With the economy mired in the slowest recovery of the post-World War II era, conserving your resources while planning for growth remains an essential part of the small business playbook.
Cost-cutting is always one of the first things companies look to when they’re under some pressure, but a recent survey by The Hartford suggests that cost-cutting should be done judiciously. So take less money out of your business for you and your partners, slow expansion plans and business investment and limit hiring before taking more drastic steps that could slow your growth when business recovers.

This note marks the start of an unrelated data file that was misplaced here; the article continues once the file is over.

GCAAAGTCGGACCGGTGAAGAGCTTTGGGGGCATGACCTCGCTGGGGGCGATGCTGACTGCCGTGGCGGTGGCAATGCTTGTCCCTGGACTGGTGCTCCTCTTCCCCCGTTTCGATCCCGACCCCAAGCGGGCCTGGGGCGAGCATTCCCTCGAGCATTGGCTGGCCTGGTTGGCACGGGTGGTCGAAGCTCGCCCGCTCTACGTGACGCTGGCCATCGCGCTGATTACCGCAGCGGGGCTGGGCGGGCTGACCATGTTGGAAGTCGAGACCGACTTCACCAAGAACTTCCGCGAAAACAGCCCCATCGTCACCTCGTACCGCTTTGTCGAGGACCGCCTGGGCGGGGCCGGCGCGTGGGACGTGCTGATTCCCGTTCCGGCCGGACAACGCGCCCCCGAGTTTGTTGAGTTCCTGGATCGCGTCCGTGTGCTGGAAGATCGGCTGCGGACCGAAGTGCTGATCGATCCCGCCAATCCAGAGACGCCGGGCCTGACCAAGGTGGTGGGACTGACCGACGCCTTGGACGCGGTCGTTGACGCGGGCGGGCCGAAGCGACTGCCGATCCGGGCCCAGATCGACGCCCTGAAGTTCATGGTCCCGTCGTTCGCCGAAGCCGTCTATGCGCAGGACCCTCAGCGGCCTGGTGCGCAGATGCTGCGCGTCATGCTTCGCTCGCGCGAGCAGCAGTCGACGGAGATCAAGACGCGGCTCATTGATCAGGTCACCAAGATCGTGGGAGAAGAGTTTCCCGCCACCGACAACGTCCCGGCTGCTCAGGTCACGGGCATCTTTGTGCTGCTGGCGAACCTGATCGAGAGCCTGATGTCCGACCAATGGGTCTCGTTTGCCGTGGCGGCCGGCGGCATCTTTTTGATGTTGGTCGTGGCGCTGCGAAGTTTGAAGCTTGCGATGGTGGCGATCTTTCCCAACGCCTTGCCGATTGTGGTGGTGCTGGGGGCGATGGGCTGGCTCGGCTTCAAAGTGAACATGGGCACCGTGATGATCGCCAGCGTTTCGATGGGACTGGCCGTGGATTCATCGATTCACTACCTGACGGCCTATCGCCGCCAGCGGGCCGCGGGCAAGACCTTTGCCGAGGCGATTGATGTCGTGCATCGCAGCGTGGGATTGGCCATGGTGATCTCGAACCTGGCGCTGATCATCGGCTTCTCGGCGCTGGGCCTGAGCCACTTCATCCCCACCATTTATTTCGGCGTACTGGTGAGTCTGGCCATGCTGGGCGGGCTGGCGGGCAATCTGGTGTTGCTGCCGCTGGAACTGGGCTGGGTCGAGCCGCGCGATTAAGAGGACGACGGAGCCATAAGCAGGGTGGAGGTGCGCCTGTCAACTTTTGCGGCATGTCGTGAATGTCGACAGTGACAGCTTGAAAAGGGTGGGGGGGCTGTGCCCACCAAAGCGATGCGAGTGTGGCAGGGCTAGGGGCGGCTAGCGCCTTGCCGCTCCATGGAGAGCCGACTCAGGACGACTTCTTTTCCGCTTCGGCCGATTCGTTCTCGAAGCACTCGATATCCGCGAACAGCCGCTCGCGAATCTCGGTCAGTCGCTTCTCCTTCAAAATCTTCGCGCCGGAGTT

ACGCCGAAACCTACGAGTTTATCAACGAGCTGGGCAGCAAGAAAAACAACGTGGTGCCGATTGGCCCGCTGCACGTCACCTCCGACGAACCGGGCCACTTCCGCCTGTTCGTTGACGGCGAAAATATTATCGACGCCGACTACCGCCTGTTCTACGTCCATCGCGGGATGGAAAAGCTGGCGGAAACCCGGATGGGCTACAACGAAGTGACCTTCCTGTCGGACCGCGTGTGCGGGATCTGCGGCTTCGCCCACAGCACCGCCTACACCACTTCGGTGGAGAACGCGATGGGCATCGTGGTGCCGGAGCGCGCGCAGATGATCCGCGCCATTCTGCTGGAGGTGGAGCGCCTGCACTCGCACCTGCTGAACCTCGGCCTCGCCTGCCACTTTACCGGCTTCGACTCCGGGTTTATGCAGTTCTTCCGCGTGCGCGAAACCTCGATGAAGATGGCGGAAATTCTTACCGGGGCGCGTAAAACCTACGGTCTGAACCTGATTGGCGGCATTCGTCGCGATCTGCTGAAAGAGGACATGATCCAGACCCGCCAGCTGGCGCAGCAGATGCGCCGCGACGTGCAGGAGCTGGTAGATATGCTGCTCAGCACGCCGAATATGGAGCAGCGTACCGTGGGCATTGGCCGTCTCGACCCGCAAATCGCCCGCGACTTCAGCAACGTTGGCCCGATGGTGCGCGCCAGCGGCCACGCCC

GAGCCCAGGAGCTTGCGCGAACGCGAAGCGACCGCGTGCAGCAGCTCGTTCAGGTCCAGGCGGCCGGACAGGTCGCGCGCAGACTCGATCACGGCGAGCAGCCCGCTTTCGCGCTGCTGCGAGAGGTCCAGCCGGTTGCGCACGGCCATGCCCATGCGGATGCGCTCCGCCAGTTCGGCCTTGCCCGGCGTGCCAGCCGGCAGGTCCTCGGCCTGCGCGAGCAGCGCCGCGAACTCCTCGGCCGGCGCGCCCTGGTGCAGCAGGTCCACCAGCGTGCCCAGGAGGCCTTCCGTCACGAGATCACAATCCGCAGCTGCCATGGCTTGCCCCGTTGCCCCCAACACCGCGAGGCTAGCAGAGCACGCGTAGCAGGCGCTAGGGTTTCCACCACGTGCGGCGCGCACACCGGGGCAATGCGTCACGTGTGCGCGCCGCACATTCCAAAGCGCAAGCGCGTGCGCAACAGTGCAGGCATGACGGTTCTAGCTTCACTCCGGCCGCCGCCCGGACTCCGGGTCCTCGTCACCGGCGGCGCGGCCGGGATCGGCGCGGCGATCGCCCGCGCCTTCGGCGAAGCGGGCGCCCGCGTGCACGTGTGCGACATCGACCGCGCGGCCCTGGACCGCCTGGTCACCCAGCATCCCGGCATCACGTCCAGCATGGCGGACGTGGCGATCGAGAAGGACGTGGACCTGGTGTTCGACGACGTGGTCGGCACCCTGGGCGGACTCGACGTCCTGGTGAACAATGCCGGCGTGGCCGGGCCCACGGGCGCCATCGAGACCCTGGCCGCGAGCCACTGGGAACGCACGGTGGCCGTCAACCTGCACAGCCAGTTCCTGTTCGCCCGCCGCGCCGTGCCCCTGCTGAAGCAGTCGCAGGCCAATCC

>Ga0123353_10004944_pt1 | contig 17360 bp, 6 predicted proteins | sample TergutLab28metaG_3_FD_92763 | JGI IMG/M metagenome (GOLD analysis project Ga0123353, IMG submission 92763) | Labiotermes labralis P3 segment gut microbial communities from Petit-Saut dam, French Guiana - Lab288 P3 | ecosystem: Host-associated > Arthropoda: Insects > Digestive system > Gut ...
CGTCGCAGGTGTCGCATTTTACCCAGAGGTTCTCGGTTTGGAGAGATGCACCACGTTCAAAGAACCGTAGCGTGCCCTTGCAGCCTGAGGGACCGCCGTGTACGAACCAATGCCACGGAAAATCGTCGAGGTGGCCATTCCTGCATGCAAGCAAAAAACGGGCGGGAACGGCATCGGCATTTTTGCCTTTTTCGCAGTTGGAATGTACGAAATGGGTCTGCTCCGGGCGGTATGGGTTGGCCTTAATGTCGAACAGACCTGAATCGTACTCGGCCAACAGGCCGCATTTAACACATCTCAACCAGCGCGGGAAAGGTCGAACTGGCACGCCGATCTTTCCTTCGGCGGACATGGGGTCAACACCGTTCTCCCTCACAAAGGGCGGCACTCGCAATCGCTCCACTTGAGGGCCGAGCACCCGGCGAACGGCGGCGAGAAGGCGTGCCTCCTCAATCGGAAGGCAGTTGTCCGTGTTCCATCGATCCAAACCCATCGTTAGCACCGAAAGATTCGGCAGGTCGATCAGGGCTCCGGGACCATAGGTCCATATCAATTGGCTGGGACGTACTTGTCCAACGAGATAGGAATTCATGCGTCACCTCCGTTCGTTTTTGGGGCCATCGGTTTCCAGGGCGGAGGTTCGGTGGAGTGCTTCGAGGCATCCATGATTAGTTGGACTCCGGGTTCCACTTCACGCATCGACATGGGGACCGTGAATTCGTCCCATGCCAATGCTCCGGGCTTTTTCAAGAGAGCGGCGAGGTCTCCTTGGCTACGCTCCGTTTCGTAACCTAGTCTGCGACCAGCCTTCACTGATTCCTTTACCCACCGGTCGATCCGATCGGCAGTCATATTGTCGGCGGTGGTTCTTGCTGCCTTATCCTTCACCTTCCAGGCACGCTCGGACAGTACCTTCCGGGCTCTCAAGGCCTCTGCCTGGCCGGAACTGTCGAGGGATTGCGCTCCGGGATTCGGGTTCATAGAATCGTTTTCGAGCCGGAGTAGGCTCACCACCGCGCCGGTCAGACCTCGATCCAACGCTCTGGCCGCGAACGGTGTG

Instead, strengthen your relationship with existing customers and prospect for new ones. Refine your business plan. It’s probably also a good time to avoid taking big risks or jumping into new markets unless you’ve thoroughly evaluated the risks and potential rewards.
Make sure your disaster recovery plan is in place and that your data is protected. A prolonged business outage is the last thing you need.
And be passionate about your work and enjoy it. According to The Hartford, 81 percent of small business owners define success as doing something they feel passionate about and enjoy. If you’ve achieved that much, persevering through a slow economy is a lot easier.
Adapted from 5 Tips for Finding Success in a Tough Economy at Small Business Computing.